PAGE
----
Tuesday, July 14, 2009

Objectivism & Politics, Part 19

Politics of Human Nature 4: Lions and Attila. In For the New Intellectual, Rand introduce the archetype of Attila, whom she describes in the following terms:

The man who lives by brute force, at the whim and mercy of the moment, lives on a narrow island suspended in a fog of the unknown, where invisible threats and unpredictable disasters can descend upon him any morning. He is willing to surrender his consciousness to the man who offers him protection against those intangible questions which he does not wish to consider yet dreads. [14-15]

In addition, Rand claims that Attila fears reality, that he holds his consciousness “on a subhuman level and method of functioning,” that his “brain is a jumble of concretes unintegrated by abstractions, that he is motivated, “not by thoughts, but by feelings and whims, and that he feels “secretly inadequate to the task of dealing with existence.”

By forming her archetype of Attila, Rand at least can be given credit for recognizing the problem posed by men of violence. But her description of this archetype, particularly in comparison to Machiavelli and Pareto, strikes one as a hopelessly distorted caricature—a product, not of honest reflection on the facts of history, but of mere wishful thinking and moral indignation.

Although Rand is guilty of grossly distorting and exaggerating the defects of the lion, of the man of force, this does not mean that men who correspond to this ideal type aren’t generously endowed with problematic characteristics.

Here’s a list of characteristics which often go hand-in-hand with the willingness and ability to use violence: (1) Faith and religion; (2) Obssession with “honor” and “saving face”; (3) Intolerance; (4) Willingness to use force to maintain various uniformities, such as customs and other “prejudices”; (5) Neophobia; (6) Belief in hierarchical domination (i.e., caste system); (7) Dogmatic adherence to “non-contextual” absolutes.

There exists no necessity, no heavy-hand of determinism, that forces these characteristics to go together; yet, because they are in many respects complementary, if you find two or three of these traits in an individual, you’ll probably find two or three more. There are probably profound evolutionary reasons at the bottom of this. During the long period when human beings foraged for food and chased animals with spears, tribes fought among each other for access to resources and women. The anthropologist Napoleon Chagnon, who studied the fierce and violent Yanomamo people of the Amazon rainforest, documented that in their frequent warfare and raiding, men who had participated in a killing had more wives and offspring than those who had not. The initiation of violence, when pursued strategically by a disciplined, unified army of warriors, brings with it a genetic payoff that would be selected over evolutionary time. But note: it’s not just any type of violence that is selected. Random violence by lone individuals, or chaotic violence by random collections of individuals, will likely be put down by any group united in strong sentimental bonds. What might these bonds consist of? Religious and tribalistic sentiments, mainly. Tribes would be united by ancestor worship and filial and tribal bonds. Their willingness to fight would be buttressed by strong notions of honor and self-sacrifice. In short, here we see the evolutionary roots of Pareto’s group-persistence residue. All these characteristics—tribal bonds, mania for personal honor, ancestor worship (or worship of gods associated with tribe), discipline, submission to tribal ideals, and the willingness to fight and kill and die for the tribe—would provide an evolutionary advantage to those tribes that were strong in them, so that over time these characteristics would become conjoined and reinforced by natural selection.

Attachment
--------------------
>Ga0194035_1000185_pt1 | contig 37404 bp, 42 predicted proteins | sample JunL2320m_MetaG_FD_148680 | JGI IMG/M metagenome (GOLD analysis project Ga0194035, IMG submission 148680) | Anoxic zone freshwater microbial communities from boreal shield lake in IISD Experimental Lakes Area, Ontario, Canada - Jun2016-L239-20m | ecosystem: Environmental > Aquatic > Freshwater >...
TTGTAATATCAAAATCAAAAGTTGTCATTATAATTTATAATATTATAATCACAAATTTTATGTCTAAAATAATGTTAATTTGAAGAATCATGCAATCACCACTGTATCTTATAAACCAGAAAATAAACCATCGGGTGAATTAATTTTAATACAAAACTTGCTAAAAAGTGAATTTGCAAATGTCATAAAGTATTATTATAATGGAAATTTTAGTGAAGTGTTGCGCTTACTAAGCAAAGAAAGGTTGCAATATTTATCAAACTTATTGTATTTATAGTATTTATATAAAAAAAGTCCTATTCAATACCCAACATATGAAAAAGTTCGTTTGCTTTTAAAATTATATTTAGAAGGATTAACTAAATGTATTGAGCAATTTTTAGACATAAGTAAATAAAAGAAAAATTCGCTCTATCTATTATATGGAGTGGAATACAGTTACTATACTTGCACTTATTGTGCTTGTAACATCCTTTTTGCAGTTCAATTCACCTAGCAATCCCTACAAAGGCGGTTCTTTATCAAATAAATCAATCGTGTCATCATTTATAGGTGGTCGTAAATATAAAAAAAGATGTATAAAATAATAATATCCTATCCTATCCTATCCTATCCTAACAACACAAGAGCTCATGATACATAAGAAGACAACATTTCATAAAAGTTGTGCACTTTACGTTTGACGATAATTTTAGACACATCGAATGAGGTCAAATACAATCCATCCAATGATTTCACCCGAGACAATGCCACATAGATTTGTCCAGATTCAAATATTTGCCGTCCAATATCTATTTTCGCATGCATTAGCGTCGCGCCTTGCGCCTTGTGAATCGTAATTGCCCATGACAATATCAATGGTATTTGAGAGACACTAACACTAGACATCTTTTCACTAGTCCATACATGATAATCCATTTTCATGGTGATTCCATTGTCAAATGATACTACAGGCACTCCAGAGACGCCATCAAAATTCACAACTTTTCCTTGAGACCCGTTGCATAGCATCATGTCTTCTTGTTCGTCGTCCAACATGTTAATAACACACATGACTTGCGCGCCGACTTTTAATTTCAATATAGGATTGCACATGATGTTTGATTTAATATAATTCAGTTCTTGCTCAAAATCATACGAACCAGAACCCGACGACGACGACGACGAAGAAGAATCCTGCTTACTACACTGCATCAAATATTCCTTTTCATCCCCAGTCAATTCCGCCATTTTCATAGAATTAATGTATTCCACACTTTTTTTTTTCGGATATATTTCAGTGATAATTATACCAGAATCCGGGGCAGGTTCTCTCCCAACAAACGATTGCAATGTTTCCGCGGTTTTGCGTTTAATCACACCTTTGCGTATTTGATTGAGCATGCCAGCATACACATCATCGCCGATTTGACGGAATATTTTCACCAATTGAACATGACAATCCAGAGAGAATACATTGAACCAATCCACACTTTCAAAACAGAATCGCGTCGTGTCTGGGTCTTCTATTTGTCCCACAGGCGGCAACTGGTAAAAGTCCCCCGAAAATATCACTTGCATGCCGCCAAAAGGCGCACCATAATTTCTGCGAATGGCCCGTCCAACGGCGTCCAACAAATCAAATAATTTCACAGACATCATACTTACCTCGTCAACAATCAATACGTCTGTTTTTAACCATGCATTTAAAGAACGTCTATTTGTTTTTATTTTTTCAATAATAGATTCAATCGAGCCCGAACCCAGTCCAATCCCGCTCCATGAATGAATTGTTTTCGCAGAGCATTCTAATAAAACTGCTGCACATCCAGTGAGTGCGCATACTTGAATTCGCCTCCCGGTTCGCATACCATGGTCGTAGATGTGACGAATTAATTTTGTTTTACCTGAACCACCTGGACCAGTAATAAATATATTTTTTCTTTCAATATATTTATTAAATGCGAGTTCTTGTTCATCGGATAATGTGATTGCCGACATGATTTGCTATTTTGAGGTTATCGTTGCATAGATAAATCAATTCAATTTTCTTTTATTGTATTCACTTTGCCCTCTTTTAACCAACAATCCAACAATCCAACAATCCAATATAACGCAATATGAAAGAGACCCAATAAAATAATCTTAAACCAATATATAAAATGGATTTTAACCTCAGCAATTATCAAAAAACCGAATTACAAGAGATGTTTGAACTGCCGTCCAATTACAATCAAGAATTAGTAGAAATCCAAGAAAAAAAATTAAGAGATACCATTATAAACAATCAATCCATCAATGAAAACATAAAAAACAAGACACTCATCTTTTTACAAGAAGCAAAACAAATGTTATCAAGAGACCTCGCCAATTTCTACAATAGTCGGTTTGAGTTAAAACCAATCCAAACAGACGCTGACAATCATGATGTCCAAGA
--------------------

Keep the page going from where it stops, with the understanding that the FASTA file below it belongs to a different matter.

Now fast forward to the modern era, when a new type of survival strategy has become prominent: the strategy of intelligence and innovation. It was difficult for intelligence to break free from the thralldom of taboo and violence, but once cunning individuals succeeded, through alliances of convenience with violent leaders, to build strong political and social communities, out of which the seeds of civilization could sprout and grow, intelligence became more and more important, until, in our modern, technological world, it has become paramount, the surest path to wealth and status. But even so, there still exist many individuals who have inherited the a genetic endowment fashioned by hundreds of thousands of years of violence and tribalistic, group-persistence sentiments. Many of these individuals won’t respond to “reason” or any other attempts at civilized persuasion. They resent the modern world and its emphasis on change and innovation. Lacking the intelligence and emotional make-up necessary to flourish in this world, they find themselves condemned to occupy a lower position in society while individuals less courageous, less religious, less “honorable” than themselves rise above them in the social scale.

How, then, does Rand propose to deal with these individuals? After all, it’s not as if she denies their existence: her archetype of Attila, distorted as it may be, shows that she nevertheless recognized that this ideal type posed a threat to her political ideals. In my next post I will discuss how she proposed to deal with the man of force and intimidation whom she derided as "Attila."

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